When I've adopted a pet in the past, I paid for a spay neuter fee, paid for the homevisit to see if I could handle an animal, paid for the foster care my animal received while he was in my care. However, I didn't pay for the animal, and I certainly couldn't "return" that animal for my money back.
 

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I know it's not really paying for a child...but it is a huge financial investment...maybe it can be looked at that way.<br><br>
After my amom passed, I found all the documentation on my adoption...All told, they spent $75,000 to bring me home. That's an awful lot of "fees" especially back in 1965. I never felt bought until I saw that final total. (this was a legal adoption through a reputable agency that is still around today, so I have to believe that this was not too unusual)
 

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I know it's not really paying for a child...but it is a huge financial investment...maybe it can be looked at that way.<br><br>
not really..... cause your hoping to get a return on your investments...<br>
I wonder how much mine cost?<br>
It was thru Children's Home and Aid society.
 

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nak<br><br>
i just found this....it was really educational for me. The OP makes much more sense to me now. <img alt="" class="inlineimg" src="http://www.mothering.com/discussions/images/smilies/smile.gif" style="border:0px solid;" title="smile"><br><br><a href="http://www.adoptivefamiliesmagazine.com/articles.php?aid=739" target="_blank">Adopt-A" Programs Diminish Our Families</a><br>
Two mothers share the letters that made a difference in their communities.<br><br>
San Francisco Zoo<br>
1 Zoo Road<br>
San Francisco, CA 94132<br><br>
RE: RESPECT ADOPTION<br>
As an adoptive parent and passionate advocate for adoption, I was disappointed and saddened to see the following announcement on your website:<br><br>
ADOPT-AN-ANIMAL<br>
Looking for a unique and "wild" gift for a business associate, friend, family member or loved one?<br>
Such cavalier use of the word adoption suggests—particularly to children, who make up a sizable portion of your visitors—that adoption is a short-term commitment of money to a cause, not a lifelong commitment of parents to children. The "adopt-an-animal" marketing ploy creates confusion in the minds of adopted children and their nonadopted peers, encouraging predictable (and avoidable) teasing and taunts equating our children with wild animals and questioning the permanence of our families. It diminishes a wonderful, life-affirming, permanent way to form a family that deserves your respect.<br><br>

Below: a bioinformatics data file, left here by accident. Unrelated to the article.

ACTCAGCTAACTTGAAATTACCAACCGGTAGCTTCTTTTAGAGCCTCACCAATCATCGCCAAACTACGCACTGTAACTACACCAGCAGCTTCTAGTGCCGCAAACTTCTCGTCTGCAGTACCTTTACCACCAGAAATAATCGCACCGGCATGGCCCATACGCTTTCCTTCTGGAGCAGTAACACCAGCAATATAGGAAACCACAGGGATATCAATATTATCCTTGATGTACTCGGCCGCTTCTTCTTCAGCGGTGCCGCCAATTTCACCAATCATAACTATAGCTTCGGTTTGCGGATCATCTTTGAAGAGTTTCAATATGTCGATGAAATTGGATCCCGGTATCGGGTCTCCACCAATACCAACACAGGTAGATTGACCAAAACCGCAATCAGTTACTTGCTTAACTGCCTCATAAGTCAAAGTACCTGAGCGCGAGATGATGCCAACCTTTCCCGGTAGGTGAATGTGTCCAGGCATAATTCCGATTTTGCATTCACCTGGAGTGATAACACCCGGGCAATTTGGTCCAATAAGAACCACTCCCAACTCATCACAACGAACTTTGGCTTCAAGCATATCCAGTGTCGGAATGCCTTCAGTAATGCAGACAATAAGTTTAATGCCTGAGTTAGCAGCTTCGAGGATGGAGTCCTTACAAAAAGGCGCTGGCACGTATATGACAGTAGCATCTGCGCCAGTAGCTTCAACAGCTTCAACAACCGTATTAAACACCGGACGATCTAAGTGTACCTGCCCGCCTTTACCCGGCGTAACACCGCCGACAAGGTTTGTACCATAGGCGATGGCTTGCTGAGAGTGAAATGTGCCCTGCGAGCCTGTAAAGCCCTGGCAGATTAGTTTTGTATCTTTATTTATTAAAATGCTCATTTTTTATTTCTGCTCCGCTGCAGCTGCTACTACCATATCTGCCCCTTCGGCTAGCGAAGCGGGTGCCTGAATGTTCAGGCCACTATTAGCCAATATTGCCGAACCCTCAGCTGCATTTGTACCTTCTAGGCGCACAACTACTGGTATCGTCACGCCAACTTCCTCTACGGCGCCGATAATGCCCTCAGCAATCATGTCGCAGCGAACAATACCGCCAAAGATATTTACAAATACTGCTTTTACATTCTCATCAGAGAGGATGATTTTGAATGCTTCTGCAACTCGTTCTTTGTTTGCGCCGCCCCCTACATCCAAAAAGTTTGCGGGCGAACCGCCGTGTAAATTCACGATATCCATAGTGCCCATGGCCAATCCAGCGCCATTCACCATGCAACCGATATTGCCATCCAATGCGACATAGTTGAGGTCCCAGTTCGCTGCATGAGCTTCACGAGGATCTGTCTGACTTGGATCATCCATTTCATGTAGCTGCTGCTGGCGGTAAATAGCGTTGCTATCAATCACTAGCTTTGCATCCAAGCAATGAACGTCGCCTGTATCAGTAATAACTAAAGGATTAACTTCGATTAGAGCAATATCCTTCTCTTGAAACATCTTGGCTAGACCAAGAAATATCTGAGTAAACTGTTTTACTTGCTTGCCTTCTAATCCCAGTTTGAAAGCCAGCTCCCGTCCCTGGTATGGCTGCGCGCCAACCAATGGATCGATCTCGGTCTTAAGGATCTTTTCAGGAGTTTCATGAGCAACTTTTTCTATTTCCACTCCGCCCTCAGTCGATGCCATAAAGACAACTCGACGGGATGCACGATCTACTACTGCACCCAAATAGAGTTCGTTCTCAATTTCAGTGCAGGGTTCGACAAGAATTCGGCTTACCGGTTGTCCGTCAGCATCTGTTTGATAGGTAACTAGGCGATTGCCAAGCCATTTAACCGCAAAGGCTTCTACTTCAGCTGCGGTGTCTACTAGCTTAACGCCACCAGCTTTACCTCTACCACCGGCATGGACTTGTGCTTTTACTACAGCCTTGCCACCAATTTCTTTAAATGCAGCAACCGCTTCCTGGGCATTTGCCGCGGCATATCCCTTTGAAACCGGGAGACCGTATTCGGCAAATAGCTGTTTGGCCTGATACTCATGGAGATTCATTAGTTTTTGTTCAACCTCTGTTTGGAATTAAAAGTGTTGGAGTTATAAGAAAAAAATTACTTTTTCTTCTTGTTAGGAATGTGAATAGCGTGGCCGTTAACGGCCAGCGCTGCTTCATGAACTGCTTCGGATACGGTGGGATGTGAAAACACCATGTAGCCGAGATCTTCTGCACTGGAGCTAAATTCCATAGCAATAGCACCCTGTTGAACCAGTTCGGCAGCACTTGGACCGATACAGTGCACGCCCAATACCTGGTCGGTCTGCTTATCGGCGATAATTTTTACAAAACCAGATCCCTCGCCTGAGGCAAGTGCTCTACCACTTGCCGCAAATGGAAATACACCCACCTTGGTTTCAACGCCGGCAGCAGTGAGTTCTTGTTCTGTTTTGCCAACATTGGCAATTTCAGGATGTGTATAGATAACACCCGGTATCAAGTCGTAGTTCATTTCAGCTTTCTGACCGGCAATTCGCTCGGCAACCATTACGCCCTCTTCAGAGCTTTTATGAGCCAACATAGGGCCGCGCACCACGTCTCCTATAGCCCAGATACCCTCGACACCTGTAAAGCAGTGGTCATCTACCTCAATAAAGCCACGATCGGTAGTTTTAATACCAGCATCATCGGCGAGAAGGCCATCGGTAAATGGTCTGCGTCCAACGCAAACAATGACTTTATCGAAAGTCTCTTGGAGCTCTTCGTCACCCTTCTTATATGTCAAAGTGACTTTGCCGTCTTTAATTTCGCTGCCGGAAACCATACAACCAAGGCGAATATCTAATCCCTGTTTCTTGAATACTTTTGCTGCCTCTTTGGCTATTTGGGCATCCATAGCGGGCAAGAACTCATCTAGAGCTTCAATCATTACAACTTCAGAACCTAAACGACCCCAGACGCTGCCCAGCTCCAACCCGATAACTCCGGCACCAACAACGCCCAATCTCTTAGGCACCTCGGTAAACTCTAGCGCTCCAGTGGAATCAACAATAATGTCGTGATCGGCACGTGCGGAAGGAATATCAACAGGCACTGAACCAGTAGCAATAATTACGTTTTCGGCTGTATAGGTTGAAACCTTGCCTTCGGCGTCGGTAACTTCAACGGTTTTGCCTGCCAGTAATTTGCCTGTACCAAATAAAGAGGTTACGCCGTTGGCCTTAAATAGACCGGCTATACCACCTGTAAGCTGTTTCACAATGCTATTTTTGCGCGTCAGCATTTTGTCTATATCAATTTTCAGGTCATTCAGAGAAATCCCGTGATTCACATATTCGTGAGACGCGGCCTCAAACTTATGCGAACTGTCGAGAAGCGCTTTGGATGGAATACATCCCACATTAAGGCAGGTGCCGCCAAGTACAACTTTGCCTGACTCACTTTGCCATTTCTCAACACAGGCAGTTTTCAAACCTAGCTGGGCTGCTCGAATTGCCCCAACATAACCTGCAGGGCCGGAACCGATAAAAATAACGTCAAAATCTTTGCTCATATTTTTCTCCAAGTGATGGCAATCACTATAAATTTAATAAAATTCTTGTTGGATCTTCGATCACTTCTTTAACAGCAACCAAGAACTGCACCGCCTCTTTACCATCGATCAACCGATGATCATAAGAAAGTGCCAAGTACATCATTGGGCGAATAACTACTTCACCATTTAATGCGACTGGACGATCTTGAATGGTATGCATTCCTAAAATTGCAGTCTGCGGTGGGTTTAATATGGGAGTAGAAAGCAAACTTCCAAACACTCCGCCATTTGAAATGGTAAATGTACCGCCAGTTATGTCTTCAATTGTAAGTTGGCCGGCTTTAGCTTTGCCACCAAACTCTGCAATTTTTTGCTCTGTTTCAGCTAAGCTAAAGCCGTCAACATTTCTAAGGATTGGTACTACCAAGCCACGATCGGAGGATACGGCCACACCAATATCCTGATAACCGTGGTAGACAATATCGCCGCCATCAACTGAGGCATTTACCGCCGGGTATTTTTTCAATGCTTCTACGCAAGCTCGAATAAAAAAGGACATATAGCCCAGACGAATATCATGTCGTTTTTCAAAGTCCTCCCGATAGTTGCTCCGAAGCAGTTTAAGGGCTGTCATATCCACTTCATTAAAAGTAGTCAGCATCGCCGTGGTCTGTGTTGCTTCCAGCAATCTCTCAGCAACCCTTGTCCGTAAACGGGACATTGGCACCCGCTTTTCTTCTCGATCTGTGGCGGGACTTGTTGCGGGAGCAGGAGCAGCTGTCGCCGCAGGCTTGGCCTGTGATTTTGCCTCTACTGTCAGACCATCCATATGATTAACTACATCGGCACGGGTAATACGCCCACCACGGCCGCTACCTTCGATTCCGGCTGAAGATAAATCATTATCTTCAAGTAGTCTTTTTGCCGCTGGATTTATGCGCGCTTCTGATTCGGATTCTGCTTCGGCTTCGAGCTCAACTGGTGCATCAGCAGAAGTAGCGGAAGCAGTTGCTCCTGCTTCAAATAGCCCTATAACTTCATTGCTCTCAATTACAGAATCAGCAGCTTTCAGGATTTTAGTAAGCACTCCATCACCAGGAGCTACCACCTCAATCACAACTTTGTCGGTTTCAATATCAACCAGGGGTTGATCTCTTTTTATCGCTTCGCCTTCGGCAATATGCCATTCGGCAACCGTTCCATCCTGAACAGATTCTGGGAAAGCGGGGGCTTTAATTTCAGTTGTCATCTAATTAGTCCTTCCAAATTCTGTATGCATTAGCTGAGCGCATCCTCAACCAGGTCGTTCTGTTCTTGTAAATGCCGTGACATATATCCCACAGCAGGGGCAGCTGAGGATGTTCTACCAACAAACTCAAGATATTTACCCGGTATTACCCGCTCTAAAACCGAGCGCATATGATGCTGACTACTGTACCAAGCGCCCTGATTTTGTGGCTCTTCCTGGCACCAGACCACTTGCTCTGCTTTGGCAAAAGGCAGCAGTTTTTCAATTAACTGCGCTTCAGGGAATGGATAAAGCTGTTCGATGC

Adoption is not sponsorship. It is a permanent commitment. For those of us touched by adoption, we know that adoption is forever, and we cringe when the word is used in an ostensibly child-friendly institution as a fundraising gimmick. Adoption is a legal, sacred bond that forms a loving family equal in every way to families formed through birth. Adoption is just another way to build a family, one of which we are justly proud. Why does the SF Zoo undermine us and our children in this thoughtless way?<br><br>
Lest you think we are oversensitive, let me stress that language is important. The way we describe such things as adoption tells us—and our children—how society really feels. While we see such things as "adopt-a-highway," "adopt-an-animal," and even "adopt-a pothole," such usage does not make it right and only underscores society’s ignorance. Some adults may understand that you’re just being cute. Young children will take you at your word.<br><br>
The National Zoo solved this problem decades ago by calling their program Friends of the National Zoo. The Oakland Zoo recently responded to adoptive parents’ request and changed their program to Sponsor-an-Animal. Clearly, this is not a new concern but one that we continually face. Some organizations "get it" and make the switch to more accurate and respectful language. When will the SF Zoo get it?<br><br>
There are thousands of adoptive families in the San Francisco area. Indeed, one-third of the nation is touched by adoption within their immediate families. It is a growing way to build a family, and it is changing the face of the American family as a result.<br><br>
We in the adoption community understand that the use of adoption language in fundraising is born of ignorance, and it is up to us to educate. By writing this letter, I hope that you will take our concern to heart and finally, after so many years of having this problem brought to your attention, get it--and fix it.<br><br>
We ask that you respect adopted children and adoptive families by using the appropriate word to describe your program: Sponsor-an-Animal. We look forward to hearing that you have reconsidered your past resistance to change and are now willing to hear us, validate our concerns, and respect our children.<br><br>
When that day comes, my husband, daughter, and I will be pleased to join the San Francisco Zoo at the family level. We’ll even sponsor an animal.<br><br>